Influencer marketing – the case against. Exhibit #A

Long before the debacle of the Fyre Festival, B+A have been exploring the difference between influence and inspiration (and telling our clients and friends to think carefully about how to communicate via people with influence, whilst maintaining integrity and good long-term relationships). Frankly, we’ve thought that so-called “Influencer Marketing”* has stunk like an old diaper for a while.

Then last week a close friend of B+A got the following email.

For us it’s a great example of how clumsy, duplicitous, wrong-headed and frankly morally bankrupt, so-called “Influencer Marketing”* can be at its worst.

I’ll reprint the email in full, with the name of the company and recipient redacted and leave it there:

Hey [name of recipient],

This is the last email I will send. Anymore and I wouldn’t like myself.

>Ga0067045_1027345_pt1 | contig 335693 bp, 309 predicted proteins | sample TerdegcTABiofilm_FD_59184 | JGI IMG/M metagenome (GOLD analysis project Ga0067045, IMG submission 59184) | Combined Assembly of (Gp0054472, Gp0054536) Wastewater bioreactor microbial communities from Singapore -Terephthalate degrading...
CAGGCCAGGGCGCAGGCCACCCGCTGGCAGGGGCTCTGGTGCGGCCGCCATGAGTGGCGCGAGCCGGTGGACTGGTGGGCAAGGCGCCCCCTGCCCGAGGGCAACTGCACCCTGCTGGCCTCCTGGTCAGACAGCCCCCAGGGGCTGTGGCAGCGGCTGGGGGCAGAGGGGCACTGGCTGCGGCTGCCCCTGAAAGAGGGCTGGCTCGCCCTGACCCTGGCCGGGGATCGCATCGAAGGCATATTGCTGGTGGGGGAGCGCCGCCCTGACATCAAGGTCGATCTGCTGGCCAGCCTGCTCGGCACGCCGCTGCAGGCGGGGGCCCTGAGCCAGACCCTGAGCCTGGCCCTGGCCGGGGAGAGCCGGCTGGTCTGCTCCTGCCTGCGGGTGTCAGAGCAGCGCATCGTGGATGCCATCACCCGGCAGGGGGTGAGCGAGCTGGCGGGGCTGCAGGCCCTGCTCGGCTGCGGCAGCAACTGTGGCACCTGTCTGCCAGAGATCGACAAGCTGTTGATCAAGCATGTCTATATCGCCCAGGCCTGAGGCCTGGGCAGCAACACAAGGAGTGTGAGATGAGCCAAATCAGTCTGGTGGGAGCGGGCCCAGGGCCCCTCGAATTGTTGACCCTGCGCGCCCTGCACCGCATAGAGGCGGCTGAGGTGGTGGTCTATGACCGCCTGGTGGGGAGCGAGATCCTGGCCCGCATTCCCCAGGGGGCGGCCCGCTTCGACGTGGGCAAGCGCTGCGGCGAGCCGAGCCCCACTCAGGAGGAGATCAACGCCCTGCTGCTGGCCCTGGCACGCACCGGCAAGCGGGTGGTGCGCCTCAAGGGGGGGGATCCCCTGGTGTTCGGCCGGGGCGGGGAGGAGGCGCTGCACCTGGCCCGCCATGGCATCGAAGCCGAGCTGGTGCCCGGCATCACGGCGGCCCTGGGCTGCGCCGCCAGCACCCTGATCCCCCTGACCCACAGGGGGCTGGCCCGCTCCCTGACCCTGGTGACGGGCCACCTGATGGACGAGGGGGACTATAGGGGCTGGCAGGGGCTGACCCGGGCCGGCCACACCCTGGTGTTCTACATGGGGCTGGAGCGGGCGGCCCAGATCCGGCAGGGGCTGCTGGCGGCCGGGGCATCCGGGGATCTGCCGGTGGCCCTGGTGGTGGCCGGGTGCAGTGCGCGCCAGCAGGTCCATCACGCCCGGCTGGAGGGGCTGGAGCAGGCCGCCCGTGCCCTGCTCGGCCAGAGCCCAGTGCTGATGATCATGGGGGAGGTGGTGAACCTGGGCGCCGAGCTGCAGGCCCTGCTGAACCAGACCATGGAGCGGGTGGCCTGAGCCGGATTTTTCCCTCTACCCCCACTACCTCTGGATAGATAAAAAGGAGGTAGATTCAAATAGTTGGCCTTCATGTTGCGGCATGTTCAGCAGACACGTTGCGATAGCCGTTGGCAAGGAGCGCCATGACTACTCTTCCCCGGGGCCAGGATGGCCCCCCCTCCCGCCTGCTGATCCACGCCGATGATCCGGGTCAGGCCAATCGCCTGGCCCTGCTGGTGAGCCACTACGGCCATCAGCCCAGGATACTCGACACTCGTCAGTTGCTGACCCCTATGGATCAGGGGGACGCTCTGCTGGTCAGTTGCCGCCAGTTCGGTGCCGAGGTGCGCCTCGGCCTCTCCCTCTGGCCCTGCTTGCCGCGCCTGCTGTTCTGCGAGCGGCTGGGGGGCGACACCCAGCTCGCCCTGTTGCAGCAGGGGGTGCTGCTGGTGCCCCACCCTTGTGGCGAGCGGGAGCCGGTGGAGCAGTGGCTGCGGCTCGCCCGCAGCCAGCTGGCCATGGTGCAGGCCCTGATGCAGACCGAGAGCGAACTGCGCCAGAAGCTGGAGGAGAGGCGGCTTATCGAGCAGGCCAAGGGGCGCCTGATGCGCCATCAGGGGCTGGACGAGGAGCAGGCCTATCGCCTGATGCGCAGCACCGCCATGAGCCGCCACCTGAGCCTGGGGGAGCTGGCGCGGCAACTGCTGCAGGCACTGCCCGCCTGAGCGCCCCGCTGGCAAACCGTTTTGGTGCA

Since [Business name] launched the discovery network to the public, we have seen some truly crazy attention directed towards our influencers. We knew this would happen and that’s why I thought about you in the first place. A bunch of buyers have been checking out influencer lists for advice when making purchasing decisions for their retail stores. 

[Business name] influencers are truly making a difference on the individual who ultimately decides what products consumers have access to purchasing. 

I admire what you have done in the consumer space and this may be a cool way to lend your expert advice to the buyers behind the curtain. 

To get started, simply make a list of some products you believe in.

Today is your last chance to log in with your invite-only account.

Invite Link: []>
User name: [[email protected]]
Temporary Password: [[email protected]]

As always, I’m here to help you grow your presence and answer any questions.

[Name of sender]

Your thoughts and comments are welcome.

*Our new convention – we’ll always call it “So called…” and use inverted commas (a bit like the way people refer to IS to acknowledge its illegitimacy)